In the second pattern, the disharmonious circle is thin enough that the colour isn’t too noticeable, and doesn’t change the overall Light Spring-ness of the pattern much (though this may change for you depending on the size and resolution of your screen).
In the last, the thick maroon circle is much more noticeable, and to my eye clashes too much to be a useable pattern for Light Spring.
Metals, jewellery, watches and glasses
Light Springs can wear both gold and silver. Rose gold is also wonderful — in fact, I’d call it the quintessential metal of Light Spring.
As a light tone, lighter versions of metals are usually best. So a light, yellow gold will be better than a deep, rich one. And metals can be shiny or brushed or matte, but antiqued or oxidised finishes will darken them too much.
Beautiful stones for Light Spring jewellery include cream and pink pearls, mother of pearl, coral, turquoise, amazonite, opal, chrysoprase, jade and tsavorite. Diamonds are too cold by themselves but can work as smaller stones in a yellow or rose gold setting.
All the metals discussed above can work for glasses frames, as can any of the colours in the palette.
Light Springs, as the name suggests, usually have hair colours on the lighter end of the scale, so blonde is common here. Brown or red are also possible, but again they’re likely to be light versions of them.
Complexion makeup (foundation, concealer, etc.) needs to be matched to your skin. If you have trouble finding or matching foundation, I have a blog post that might help.
The “colour makeup” comes from your Light Spring palette.
Eye makeup usually comes from the neutrals in the palette, the creams, browns and greys.
Brows are often best in the grey-brown or grey-green range, or the warmer browns if you have red hair.
Eyeliner and mascara are brown or taupe, or maybe grey, but never black.
Eye shadow can also be beautiful in some of the more colourful options, especially the pinks, peaches and yellows. And the blues and greens are lovely as eyeliners, picking up those colours in the iris.
Blush and lip colours come from the pink, peach and coral area of your palette. All will work on you, but most women will find their perfect shade is somewhere within this range, so trial and error may be necessary here.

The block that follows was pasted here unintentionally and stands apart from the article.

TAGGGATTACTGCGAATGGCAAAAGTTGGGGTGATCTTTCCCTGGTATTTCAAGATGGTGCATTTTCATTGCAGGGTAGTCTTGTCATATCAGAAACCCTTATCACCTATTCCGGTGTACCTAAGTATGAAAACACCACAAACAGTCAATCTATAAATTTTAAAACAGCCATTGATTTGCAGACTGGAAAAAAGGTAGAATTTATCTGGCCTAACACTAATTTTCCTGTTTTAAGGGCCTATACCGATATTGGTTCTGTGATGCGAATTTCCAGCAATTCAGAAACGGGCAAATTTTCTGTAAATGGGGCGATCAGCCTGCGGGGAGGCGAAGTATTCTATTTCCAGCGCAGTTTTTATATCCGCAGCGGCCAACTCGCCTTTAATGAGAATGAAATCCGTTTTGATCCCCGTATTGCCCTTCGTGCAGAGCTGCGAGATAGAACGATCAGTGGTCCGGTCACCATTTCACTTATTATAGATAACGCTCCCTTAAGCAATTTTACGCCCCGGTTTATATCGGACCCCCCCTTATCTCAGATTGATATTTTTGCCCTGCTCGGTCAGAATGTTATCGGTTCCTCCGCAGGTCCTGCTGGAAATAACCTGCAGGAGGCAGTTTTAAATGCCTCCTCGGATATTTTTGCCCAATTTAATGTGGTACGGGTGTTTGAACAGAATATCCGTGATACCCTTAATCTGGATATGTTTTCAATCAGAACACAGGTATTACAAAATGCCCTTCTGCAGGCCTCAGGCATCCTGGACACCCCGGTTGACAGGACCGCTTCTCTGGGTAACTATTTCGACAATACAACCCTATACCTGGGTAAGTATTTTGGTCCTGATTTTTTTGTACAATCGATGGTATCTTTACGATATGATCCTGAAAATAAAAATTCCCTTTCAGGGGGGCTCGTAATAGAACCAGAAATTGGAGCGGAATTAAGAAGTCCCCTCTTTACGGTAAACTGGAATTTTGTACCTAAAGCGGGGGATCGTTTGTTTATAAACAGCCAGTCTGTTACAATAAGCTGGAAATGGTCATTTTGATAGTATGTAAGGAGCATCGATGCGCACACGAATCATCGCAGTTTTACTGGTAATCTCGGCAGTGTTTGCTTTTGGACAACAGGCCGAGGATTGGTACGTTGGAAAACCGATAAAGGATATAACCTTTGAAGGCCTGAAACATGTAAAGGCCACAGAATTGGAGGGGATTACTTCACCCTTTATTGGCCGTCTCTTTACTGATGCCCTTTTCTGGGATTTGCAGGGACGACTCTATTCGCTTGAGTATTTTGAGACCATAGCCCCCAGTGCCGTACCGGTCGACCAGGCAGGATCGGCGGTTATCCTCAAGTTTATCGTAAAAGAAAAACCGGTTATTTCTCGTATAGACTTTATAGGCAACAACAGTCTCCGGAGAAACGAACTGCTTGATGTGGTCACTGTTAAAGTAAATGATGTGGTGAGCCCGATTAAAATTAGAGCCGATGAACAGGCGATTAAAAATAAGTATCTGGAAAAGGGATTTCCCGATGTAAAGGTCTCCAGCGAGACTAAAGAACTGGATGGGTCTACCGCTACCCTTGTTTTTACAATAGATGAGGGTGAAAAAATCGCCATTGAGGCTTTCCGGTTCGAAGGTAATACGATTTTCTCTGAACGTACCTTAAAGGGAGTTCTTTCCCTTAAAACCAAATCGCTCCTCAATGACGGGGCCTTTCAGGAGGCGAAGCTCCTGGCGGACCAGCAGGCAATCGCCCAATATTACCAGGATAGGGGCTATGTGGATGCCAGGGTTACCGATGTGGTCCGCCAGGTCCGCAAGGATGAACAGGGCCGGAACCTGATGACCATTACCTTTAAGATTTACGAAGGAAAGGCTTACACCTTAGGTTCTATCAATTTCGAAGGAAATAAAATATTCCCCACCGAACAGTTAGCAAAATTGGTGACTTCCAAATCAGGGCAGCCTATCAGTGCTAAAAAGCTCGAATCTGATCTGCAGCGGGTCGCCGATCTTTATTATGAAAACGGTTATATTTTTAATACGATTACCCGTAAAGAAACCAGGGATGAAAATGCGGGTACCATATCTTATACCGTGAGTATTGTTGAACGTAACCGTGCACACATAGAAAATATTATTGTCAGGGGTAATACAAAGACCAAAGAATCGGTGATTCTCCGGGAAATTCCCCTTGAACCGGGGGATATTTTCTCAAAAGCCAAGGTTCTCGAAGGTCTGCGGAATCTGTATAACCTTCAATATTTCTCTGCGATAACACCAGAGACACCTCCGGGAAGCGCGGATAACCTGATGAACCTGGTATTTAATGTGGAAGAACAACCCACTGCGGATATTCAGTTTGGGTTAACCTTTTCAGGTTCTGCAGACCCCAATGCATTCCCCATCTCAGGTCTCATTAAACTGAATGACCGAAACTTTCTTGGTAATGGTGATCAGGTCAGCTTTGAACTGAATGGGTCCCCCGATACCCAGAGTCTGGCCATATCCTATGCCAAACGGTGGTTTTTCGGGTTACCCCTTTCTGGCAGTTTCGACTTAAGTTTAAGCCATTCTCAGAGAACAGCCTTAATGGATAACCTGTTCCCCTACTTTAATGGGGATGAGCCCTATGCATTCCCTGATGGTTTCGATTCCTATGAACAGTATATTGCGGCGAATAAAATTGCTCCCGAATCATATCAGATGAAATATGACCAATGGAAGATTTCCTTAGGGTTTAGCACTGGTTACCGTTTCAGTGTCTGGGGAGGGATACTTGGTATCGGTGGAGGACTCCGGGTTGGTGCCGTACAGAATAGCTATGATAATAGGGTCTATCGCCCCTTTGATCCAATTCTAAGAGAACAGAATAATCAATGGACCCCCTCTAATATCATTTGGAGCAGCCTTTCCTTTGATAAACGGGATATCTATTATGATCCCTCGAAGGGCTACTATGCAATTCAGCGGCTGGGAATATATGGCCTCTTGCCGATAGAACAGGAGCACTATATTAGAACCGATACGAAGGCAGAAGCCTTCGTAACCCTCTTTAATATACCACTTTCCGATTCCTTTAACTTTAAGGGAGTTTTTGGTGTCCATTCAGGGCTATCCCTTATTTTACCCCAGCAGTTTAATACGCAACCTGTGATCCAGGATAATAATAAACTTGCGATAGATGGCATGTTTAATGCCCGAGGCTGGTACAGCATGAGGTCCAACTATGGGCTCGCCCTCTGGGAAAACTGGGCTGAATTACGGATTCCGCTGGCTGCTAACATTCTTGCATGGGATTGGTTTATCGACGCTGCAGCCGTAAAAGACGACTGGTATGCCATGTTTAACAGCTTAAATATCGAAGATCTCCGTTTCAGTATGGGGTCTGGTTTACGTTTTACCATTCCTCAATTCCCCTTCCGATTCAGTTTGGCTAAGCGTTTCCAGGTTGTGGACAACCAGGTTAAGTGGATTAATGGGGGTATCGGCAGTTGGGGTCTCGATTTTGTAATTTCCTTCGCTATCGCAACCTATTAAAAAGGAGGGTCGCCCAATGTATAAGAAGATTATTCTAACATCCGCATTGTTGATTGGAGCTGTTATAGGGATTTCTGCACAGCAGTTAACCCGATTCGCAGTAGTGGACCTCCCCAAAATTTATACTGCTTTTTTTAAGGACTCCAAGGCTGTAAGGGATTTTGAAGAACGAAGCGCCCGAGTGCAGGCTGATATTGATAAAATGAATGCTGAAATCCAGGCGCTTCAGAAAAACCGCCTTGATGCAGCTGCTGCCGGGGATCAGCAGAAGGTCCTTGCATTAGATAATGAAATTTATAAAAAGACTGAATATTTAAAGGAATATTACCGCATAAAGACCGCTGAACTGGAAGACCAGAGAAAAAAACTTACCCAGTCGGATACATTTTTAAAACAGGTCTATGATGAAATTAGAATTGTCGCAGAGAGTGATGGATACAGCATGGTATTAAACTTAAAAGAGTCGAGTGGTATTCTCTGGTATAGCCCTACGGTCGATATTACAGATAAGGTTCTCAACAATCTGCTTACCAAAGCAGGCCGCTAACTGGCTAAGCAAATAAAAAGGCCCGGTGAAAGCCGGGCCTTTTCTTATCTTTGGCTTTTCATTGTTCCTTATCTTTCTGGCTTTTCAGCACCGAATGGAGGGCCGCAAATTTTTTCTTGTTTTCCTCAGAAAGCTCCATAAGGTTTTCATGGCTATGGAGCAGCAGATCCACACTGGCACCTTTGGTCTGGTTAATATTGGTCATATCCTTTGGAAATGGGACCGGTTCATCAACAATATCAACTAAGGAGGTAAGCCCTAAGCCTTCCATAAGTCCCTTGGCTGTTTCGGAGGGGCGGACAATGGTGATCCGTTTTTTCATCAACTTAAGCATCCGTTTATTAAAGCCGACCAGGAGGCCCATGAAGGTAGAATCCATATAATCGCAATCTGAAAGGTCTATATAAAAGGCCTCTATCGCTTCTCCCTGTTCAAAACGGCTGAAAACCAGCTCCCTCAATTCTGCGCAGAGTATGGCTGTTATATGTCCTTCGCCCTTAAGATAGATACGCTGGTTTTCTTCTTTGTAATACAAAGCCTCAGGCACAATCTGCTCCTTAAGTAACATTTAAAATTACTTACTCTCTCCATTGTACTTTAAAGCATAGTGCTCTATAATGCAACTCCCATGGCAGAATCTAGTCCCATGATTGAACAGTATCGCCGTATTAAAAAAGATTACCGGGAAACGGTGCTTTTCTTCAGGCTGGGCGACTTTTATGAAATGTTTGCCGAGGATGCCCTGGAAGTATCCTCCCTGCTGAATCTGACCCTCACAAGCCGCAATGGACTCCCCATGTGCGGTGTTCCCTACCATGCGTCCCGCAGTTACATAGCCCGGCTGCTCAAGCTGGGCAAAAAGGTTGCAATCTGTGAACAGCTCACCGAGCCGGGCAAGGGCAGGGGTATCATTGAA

Related: Makeup Looks in 12 Tones
Light Spring colours naturally make for fresh, delicate makeup looks.
That doesn’t mean insipid or colourless, though, not at all. Light Spring is delicate, yes, but also very colourful.
So, a pale peach lip can be great for a barely-there look; but one of your more intense corals will be gorgeous for a more dramatic or playful look.
Be aware that your complexion can easily be overwhelmed by heavy, opaque makeup, so sheerer or more lightweight options are usually preferable. For example, a sheer lipstick or gloss rather than a matte lipstick, or a thin liquid foundation rather than a thick cream one.
Also be careful with bronzing and contouring. Many bronzers will be too dark and earthy for you, but if you want to wear bronzer, look for one with a light peachy tone. And I’d avoid contouring if you’re not in a photo shoot — in real life it can look heavy and dirty, especially problematic on your ethereal complexion.
You can see the products I use for Light Springs, plus curated palettes and eye looks, in my post Light Spring Makeup Kit.
If you’re getting married, congratulations!
Wearing your suit or dress and accessories (like a boutonnière or bouquet) in your colours will bring out your best on your wedding day.
A Light Spring suit could be in any of your gentle, warmed greys, light taupes or hazel browns.
For a traditional wedding dress choose one of your versions of white, like eggshell or meringue. Light peach or blossom pink are beautiful alternatives.
If you choose to, you can extend your colours to your bridesmaids’ dresses and grooms’ suits, your flowers, cake and venue decorations, to create a harmonious, sweet and gorgeous wedding as you can see below.
Related: Wedding Inspiration in 12 Tones
Light Spring rooms require forethought to create — stark white walls, deep orange floorboards, or dark fittings will all interfere with the fresh, joyful effect these colours can create.
But, as you can see below, the reward for that forethought is a special and delightful environment to live in.
Related: Living Spaces in 12 Tones